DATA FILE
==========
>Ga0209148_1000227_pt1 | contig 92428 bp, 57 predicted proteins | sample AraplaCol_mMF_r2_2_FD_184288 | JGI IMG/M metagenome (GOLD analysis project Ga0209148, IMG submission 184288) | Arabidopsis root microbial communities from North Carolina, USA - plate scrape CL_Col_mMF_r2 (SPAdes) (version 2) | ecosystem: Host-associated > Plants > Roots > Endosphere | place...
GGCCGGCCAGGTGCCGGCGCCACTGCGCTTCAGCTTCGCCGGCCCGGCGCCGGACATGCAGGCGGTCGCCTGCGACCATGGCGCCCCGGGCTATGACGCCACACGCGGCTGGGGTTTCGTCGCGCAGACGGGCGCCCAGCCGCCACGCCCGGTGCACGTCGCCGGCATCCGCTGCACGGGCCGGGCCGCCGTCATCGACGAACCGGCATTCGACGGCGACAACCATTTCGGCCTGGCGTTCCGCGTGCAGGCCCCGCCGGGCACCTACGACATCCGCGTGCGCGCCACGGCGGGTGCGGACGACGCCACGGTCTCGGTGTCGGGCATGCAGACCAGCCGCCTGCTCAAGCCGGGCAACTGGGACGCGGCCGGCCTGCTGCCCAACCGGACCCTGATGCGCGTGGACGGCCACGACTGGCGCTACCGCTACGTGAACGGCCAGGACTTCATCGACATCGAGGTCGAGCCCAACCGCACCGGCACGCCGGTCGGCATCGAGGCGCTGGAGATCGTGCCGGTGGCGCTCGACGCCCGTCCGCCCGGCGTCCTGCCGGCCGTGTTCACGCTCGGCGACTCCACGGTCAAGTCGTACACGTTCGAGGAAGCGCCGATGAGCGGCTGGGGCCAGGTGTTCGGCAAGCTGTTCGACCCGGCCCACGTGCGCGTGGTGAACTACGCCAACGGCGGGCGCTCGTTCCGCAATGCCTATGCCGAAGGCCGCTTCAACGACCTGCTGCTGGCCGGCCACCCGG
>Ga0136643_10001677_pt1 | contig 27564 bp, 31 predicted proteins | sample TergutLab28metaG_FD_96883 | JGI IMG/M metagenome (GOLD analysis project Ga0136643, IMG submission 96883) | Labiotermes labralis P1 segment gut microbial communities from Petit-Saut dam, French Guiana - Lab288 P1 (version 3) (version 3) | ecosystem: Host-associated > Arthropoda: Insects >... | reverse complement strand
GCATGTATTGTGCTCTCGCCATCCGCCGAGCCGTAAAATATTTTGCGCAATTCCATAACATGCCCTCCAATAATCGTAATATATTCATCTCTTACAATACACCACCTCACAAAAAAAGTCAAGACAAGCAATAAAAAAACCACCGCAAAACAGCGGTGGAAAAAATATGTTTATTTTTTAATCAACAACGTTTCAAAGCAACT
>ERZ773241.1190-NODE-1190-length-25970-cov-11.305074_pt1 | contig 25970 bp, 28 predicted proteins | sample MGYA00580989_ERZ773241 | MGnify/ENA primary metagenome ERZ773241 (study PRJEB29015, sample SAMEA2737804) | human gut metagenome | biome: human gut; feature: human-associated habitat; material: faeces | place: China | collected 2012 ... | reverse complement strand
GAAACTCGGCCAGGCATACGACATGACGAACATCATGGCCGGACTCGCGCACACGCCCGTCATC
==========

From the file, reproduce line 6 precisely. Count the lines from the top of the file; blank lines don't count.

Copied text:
GAAACTCGGCCAGGCATACGACATGACGAACATCATGGCCGGACTCGCGCACACGCCCGTCATC